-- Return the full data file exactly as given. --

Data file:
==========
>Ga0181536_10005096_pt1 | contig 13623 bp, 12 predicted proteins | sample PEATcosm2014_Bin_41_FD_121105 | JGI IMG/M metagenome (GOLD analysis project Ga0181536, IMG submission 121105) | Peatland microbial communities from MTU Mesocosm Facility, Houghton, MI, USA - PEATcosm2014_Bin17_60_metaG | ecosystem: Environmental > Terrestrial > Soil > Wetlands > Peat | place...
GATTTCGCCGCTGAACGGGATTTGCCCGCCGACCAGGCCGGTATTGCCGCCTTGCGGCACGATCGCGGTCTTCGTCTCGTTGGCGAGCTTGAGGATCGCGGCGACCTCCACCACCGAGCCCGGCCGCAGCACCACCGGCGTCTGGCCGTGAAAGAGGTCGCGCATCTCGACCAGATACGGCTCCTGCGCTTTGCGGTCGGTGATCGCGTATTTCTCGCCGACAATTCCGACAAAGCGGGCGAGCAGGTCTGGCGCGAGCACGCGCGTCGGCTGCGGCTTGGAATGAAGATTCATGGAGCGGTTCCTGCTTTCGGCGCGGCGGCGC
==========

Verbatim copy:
>Ga0181536_10005096_pt1 | contig 13623 bp, 12 predicted proteins | sample PEATcosm2014_Bin_41_FD_121105 | JGI IMG/M metagenome (GOLD analysis project Ga0181536, IMG submission 121105) | Peatland microbial communities from MTU Mesocosm Facility, Houghton, MI, USA - PEATcosm2014_Bin17_60_metaG | ecosystem: Environmental > Terrestrial > Soil > Wetlands > Peat | place...
GATTTCGCCGCTGAACGGGATTTGCCCGCCGACCAGGCCGGTATTGCCGCCTTGCGGCACGATCGCGGTCTTCGTCTCGTTGGCGAGCTTGAGGATCGCGGCGACCTCCACCACCGAGCCCGGCCGCAGCACCACCGGCGTCTGGCCGTGAAAGAGGTCGCGCATCTCGACCAGATACGGCTCCTGCGCTTTGCGGTCGGTGATCGCGTATTTCTCGCCGACAATTCCGACAAAGCGGGCGAGCAGGTCTGGCGCGAGCACGCGCGTCGGCTGCGGCTTGGAATGAAGATTCATGGAGCGGTTCCTGCTTTCGGCGCGGCGGCGC